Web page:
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RESEARCH PAPERS

An Experimental Investigation of the Effects of Clamped Length and Loading Direction on Self-Loosening of Bolted Joints

[+] Author and Article Information
Ming Zhang

Mechanical Engineering (312), University of Nevada, Reno, NV 89557

Yanyao Jiang1

Mechanical Engineering (312), University of Nevada, Reno, NV 89557yjiang@unr.edu

Chu-Hwa Lee

 Ford Motor Company, Advanced Engineering Center, 20000 Rotunda Drive, Dearborn, MI 48121

1

To whom correspondence should be addressed.

J. Pressure Vessel Technol 128(3), 388-393 (Jul 21, 2005) (6 pages) doi:10.1115/1.2217972 History: Received May 24, 2004; Revised July 21, 2005

An experimental investigation was conducted to study the effects of clamped length and loading direction on the self-loosening behavior of bolted joints by using specially designed fixtures. The experiments mimicked two plates jointed by an M12×1.75 class 10.9 bolt and a nut. The joints were subjected to cyclic external loading. A constant preload of 25kN was used for all the experiments conducted. During an experiment, the relative displacement between the two clamped plates, δ, was a controlling parameter. The reduction in clamping force, the applied transverse load, and the nut rotation were measured cycle by cycle. The relationship between, Δδ2, the amplitude of the relative displacement between the two clamped plates, and, NL, the number of loading cycles to loosening is referred to as self-loosening curve and was obtained for different clamped lengths and applied load directions. Similar to a fatigue curve, an endurance limit can be identified from the self-loosening curve. It was found that increasing the clamped length can enhance the self-loosening endurance limits in terms of the controlled relative displacement of the two clamped plates. However, the load carrying capability was not influenced significantly due to the thickness of the clamped plates. For a given bolted jointed structure, an angle of the external load from the pure shearing direction resulted in an increase in self-loosening resistance.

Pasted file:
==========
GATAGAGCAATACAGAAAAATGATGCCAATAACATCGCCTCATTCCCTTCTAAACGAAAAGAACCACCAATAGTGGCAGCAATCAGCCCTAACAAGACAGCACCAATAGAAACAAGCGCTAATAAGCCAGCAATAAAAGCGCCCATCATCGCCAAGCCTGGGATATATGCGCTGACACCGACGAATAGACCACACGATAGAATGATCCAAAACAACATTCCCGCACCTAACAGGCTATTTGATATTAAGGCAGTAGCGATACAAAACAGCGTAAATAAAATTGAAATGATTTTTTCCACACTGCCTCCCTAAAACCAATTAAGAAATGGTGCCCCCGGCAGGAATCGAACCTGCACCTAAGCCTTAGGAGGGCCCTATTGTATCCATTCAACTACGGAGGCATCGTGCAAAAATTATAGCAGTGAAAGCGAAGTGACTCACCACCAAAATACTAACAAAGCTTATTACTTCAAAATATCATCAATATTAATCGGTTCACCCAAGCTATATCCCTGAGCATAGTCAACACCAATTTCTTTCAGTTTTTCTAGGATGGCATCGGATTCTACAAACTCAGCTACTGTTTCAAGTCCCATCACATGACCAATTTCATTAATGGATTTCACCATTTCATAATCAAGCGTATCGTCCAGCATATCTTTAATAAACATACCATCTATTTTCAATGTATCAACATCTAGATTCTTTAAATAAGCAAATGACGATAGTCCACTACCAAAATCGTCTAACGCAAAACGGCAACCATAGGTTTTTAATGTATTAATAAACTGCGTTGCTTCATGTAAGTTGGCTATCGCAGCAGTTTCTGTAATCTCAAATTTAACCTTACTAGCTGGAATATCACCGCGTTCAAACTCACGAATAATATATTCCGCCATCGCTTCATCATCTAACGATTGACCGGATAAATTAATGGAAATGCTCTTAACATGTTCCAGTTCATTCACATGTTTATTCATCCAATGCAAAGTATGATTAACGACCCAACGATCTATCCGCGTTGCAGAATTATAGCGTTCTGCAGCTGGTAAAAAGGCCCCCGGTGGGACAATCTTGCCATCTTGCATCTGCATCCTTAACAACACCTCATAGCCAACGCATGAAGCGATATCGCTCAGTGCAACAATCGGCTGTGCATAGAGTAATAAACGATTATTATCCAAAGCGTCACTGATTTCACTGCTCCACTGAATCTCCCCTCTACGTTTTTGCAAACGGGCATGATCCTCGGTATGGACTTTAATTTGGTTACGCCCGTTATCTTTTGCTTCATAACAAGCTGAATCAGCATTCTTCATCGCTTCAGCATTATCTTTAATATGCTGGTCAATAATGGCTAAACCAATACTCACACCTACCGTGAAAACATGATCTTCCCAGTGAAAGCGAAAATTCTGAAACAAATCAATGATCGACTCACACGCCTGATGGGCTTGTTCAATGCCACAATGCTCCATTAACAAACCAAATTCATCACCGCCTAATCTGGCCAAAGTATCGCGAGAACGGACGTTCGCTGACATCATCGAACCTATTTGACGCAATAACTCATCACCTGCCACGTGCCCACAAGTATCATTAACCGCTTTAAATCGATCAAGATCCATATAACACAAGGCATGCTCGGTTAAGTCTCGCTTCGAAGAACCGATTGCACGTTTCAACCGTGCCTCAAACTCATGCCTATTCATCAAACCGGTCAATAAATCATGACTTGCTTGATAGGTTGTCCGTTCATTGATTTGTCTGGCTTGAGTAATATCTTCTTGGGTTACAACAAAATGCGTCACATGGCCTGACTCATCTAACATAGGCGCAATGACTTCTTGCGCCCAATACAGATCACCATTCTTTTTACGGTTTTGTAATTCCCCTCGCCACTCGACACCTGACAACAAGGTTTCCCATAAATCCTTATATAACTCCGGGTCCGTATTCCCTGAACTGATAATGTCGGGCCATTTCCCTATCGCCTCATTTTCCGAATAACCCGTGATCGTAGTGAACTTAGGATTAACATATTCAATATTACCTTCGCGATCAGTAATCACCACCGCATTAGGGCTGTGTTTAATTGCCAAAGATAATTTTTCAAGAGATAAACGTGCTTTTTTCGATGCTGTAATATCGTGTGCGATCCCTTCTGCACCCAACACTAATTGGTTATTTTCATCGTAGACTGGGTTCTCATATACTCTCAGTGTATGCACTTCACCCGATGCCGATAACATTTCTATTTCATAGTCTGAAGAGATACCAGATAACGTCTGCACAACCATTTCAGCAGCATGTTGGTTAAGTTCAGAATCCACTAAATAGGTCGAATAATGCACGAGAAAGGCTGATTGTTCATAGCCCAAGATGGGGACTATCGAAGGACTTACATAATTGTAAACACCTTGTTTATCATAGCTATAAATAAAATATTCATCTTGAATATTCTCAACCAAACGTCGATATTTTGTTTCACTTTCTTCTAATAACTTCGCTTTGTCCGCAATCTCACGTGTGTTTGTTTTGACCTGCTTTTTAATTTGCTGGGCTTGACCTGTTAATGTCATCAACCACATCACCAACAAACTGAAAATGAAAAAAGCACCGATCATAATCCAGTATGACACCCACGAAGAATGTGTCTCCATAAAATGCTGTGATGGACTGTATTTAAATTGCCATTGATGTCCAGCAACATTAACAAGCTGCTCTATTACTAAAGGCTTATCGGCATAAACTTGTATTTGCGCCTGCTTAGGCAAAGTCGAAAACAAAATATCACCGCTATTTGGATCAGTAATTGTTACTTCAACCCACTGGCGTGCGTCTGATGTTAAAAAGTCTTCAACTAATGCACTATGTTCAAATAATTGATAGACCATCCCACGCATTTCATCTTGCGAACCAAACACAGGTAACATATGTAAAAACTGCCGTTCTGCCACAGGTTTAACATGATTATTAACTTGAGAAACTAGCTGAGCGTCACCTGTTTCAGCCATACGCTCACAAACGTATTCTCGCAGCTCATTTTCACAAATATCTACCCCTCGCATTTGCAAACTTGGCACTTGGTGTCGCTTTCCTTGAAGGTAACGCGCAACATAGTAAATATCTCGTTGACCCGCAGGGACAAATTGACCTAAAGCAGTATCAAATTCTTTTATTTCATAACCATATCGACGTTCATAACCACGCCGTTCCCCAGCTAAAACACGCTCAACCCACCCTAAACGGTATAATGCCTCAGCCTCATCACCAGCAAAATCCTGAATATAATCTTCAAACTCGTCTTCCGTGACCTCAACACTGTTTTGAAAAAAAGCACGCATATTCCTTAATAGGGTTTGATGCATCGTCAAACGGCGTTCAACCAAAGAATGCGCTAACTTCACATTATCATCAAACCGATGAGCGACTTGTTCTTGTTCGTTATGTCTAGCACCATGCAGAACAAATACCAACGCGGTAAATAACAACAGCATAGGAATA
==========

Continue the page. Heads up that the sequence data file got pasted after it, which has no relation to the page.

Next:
Copyright © 2006 by American Society of Mechanical Engineers
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References

Figures

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Figure 19

Applied load versus δ at the endurance limits for different applied load directions

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Figure 20

Influence of load direction on self-loosening endurance limit in terms of the amplitude of the applied load

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Figure 1

Experimental setup for self-loosening experiment

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Figure 2

Apparatus for the effect of loading direction

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Figure 3

Illustration of self-loosening process

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Figure 4

Self-loosening curve (L=48mm, ϕ=0deg)

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Figure 5

Self-loosening curve (L=58mm, ϕ=0deg)

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Figure 6

Self-loosening curve (L=68mm, ϕ=0deg)

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Figure 7

Self-loosening curve (L=54mm, ϕ=0deg)

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Figure 8

Self-loosening curve (L=54mm, ϕ=15deg)

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Figure 9

Self-loosening curve (L=54mm, ϕ=30deg)

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Figure 10

Influence of clamped thickness on self-loosening endurance limit

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Figure 11

Influence of applied load direction on self-loosening endurance limit

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Figure 12

An example of combined self-loosening and fatigue

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Figure 13

Variations of dP∕dN and dθ∕dN with clamping force

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Figure 14

Variation of thread friction coefficient with clamping force

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Figure 15

Variation of nut-bearing friction coefficient with clamping force

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Figure 16

An example with no nut rotation in previous study (see Refs. 4-5)

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Figure 17

Transverse load versus δ at the endurance limits for different clamped lengths

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Figure 18

Self-loosening endurance limit in terms of the applied load for different clamped

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